Conventionally, the sleeving of tubes takes place with the aid of heating jackets, which transfer heat into the plastic through close contact. Shortwave Omega emitters are circular and can heat small sections in a targeted manner. Omega emitters or small flat emitters arranged in a circle heat the tube ends without contact to make the plastic there soft, so that a sleeve socket can be formed.

Shortwave infrared emitters have response times in terms of seconds so that they can be easily controlled. They transfer heat rapidly at high efficiency. Infrared emitters need be switched on only when energy is needed and this is another energy-saving feature.

As well as shortwave emitters, Heraeus Noblelight also offers Carbon infrared emitters with a spectrum which is particularly well matched to the absorption characteristics of plastics. Carbon infrared emitters combine highly effective medium wave radiation with the short response times of shortwave emitters.

Common to all Heraeus emitters is the way they can be matched to the relevant process in terms of shape, size and spectrum. As a result, complex heating stages can be reproduced and automation can be introduced.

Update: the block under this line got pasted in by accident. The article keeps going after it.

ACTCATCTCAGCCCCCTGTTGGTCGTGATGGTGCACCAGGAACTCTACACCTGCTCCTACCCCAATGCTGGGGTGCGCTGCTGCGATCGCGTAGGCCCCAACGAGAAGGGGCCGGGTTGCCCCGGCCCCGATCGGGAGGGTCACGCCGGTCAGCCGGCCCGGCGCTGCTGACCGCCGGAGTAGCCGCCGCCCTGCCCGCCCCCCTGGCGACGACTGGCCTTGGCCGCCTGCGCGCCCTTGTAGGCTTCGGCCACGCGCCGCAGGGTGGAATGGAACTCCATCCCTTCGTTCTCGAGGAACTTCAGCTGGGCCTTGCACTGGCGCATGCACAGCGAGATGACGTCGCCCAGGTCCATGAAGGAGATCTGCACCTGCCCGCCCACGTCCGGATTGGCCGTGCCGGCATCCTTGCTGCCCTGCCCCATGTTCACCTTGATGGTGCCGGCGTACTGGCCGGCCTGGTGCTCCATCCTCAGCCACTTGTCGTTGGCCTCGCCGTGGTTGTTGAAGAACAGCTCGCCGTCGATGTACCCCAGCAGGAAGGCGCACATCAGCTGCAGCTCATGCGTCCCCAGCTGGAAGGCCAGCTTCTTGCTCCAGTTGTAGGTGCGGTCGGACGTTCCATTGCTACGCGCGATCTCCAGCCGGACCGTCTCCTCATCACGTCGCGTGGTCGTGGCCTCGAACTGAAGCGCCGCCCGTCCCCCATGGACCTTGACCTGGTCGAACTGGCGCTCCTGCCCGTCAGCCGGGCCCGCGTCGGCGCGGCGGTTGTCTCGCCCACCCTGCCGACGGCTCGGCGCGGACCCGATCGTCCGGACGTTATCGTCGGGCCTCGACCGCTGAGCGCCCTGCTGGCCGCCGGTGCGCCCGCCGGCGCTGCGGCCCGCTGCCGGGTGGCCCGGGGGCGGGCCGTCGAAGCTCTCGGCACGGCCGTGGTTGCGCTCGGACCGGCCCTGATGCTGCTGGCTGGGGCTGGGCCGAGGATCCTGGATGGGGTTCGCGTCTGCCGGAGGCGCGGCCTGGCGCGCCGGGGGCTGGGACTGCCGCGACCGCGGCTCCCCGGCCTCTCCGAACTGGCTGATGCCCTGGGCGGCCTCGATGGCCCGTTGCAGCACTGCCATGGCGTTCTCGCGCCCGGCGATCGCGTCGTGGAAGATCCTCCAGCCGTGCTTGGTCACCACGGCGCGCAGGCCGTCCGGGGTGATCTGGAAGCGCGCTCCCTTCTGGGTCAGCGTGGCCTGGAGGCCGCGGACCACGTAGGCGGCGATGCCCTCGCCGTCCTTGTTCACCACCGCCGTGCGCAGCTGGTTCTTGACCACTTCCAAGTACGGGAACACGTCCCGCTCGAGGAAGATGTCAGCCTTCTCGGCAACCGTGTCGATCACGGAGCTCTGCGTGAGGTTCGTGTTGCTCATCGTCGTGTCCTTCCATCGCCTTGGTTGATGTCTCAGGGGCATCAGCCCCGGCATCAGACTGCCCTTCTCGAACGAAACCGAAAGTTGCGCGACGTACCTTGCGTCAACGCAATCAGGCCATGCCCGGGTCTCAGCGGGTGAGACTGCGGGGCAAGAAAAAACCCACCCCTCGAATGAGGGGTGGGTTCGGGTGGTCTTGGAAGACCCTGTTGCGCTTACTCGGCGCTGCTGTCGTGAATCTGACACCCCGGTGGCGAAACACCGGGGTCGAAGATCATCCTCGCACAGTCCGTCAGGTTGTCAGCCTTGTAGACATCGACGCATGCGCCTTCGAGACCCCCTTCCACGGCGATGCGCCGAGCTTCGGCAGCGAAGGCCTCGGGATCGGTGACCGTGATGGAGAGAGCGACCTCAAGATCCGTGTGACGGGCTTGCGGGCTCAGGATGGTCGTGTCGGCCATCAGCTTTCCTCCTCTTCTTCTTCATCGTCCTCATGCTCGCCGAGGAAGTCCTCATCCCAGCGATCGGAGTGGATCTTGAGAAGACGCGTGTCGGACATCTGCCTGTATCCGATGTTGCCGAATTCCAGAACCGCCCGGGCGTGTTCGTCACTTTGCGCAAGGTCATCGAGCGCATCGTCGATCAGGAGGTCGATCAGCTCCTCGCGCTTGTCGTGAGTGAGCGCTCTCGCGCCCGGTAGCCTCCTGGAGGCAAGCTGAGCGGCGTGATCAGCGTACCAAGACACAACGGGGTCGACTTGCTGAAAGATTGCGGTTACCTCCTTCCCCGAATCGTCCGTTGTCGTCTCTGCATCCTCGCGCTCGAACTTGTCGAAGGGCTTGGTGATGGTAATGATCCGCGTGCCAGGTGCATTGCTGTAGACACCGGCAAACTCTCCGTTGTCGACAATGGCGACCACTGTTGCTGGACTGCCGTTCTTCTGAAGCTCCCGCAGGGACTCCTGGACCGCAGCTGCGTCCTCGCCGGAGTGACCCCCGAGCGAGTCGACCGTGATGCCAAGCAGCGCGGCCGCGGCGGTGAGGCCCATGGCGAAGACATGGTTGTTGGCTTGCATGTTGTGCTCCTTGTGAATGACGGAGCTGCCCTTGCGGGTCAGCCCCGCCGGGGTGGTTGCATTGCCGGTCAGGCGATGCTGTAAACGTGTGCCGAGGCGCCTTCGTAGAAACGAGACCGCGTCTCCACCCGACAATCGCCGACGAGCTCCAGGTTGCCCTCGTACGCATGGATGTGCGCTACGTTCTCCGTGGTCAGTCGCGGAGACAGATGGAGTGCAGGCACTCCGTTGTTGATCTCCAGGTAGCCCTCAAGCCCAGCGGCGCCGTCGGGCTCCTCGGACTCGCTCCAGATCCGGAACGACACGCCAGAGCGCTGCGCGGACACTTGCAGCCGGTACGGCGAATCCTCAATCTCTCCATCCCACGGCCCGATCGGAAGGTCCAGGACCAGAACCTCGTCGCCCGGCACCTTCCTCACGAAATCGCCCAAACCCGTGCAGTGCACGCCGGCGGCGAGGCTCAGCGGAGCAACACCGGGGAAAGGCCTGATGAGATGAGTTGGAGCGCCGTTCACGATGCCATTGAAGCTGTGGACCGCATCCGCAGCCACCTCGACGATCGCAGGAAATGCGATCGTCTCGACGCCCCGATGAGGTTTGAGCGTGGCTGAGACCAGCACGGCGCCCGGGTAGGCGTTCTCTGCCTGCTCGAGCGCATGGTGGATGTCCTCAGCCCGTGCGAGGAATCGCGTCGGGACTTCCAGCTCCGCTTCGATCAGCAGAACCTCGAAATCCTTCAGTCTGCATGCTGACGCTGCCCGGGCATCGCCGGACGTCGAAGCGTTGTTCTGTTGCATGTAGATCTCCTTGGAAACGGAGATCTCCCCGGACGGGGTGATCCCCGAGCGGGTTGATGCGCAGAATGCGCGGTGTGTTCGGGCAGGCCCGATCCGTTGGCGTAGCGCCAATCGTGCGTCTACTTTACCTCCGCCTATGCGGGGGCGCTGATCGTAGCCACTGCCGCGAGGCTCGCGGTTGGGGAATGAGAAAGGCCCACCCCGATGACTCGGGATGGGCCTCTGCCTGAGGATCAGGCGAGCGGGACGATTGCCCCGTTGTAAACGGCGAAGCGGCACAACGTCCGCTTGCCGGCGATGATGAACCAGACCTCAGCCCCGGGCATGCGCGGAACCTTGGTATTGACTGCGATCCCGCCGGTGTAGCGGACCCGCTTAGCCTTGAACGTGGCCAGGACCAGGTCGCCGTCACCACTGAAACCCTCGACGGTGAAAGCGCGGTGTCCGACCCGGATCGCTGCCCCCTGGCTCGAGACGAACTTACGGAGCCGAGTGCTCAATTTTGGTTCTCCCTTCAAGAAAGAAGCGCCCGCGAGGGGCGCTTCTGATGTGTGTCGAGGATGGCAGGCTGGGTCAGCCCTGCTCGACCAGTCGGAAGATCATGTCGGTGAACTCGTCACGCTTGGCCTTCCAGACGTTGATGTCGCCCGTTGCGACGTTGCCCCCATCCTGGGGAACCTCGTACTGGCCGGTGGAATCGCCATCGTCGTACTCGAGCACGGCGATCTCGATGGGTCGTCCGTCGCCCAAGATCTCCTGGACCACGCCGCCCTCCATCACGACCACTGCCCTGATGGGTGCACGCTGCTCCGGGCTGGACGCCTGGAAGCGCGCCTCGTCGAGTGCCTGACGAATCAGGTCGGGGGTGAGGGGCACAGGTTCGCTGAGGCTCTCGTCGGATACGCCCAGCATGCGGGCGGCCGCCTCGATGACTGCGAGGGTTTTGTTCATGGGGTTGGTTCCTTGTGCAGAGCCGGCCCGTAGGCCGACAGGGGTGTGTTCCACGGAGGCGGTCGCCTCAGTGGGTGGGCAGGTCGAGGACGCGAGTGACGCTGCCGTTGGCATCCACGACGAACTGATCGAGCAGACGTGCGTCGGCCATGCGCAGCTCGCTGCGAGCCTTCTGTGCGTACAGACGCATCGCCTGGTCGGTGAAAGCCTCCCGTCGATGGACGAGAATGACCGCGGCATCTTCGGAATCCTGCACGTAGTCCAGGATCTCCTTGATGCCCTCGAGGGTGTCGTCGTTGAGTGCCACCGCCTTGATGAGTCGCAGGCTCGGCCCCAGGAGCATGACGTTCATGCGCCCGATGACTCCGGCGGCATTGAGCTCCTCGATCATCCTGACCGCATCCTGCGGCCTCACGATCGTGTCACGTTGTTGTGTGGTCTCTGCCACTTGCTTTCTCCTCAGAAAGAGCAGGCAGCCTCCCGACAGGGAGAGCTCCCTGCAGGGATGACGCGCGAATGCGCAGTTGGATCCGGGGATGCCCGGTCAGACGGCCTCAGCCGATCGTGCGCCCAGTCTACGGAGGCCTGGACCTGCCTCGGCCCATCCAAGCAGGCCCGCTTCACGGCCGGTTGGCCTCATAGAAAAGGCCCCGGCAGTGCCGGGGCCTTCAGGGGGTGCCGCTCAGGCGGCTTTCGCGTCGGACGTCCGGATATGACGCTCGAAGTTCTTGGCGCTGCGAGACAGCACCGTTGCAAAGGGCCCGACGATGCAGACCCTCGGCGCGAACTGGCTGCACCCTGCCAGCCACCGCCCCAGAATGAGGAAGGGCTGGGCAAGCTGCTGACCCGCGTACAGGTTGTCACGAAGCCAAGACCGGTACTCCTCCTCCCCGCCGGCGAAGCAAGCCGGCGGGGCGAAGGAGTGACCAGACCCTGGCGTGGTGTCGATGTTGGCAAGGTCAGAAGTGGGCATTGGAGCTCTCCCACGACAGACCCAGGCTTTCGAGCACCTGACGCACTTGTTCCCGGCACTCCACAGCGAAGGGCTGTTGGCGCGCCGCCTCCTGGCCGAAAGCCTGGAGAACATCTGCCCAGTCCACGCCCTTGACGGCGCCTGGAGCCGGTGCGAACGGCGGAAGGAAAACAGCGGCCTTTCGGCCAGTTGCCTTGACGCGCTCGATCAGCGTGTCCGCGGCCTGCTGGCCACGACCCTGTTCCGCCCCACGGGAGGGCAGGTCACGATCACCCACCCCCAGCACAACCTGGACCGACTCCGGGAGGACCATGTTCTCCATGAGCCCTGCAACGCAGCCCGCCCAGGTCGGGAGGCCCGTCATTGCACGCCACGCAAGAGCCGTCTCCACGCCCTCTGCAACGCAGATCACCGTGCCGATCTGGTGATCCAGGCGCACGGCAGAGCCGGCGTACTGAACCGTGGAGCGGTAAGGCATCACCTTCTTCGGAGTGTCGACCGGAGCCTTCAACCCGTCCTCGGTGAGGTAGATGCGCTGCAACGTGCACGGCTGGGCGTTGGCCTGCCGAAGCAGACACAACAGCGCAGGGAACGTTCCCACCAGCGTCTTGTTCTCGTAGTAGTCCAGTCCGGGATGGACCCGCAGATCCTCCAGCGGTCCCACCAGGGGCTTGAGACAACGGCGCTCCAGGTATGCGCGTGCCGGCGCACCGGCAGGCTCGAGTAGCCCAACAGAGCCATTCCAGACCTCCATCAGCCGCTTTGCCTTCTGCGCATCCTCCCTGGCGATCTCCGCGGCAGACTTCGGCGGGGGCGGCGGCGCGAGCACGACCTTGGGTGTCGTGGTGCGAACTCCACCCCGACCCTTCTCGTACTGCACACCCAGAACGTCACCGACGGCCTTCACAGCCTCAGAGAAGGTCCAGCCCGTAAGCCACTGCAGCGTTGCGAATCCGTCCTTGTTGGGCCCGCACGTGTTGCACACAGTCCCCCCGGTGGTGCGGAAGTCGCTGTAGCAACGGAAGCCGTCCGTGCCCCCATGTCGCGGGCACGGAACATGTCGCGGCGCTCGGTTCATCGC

Heraeus Noblelight offers the complete spectrum of infrared heat from very shortwave NIR to medium wave Carbon Infrared (CIR). Heraeus has more than 40 years experience in infrared emitters and carries out practical tests with customers’ own materials in its own in-house Application Centres, to determine optimum process solutions.

Heraeus Noblelight GmbH with its headquarters in Hanau and with subsidiaries in the USA, Great Britain, France, China, Australia and Puerto Rico, is one of the technology- and market-leaders in the production of specialist light sources. In 2007, Heraeus Noblelight had an annual turnover of 90 Million € and employed 666 people worldwide. The organisation develops, manufactures and markets infrared and ultraviolet emitters for applications in industrial manufacture, environmental protection, medicine and cosmetics, research, development and analytical laboratories.

Heraeus, the precious metals and technology group headquartered in Hanau, Germany, is a global, private company with over 155 years of tradition. Our businesses include precious metals, sensors, dental and medical products, quartz glass, and specialty lighting sources. With product revenues of € 3 billion and precious metal trading revenues of € 9 billion, as well as over 11,000 employees in more than 100 companies worldwide, Heraeus holds a leading position in its global markets.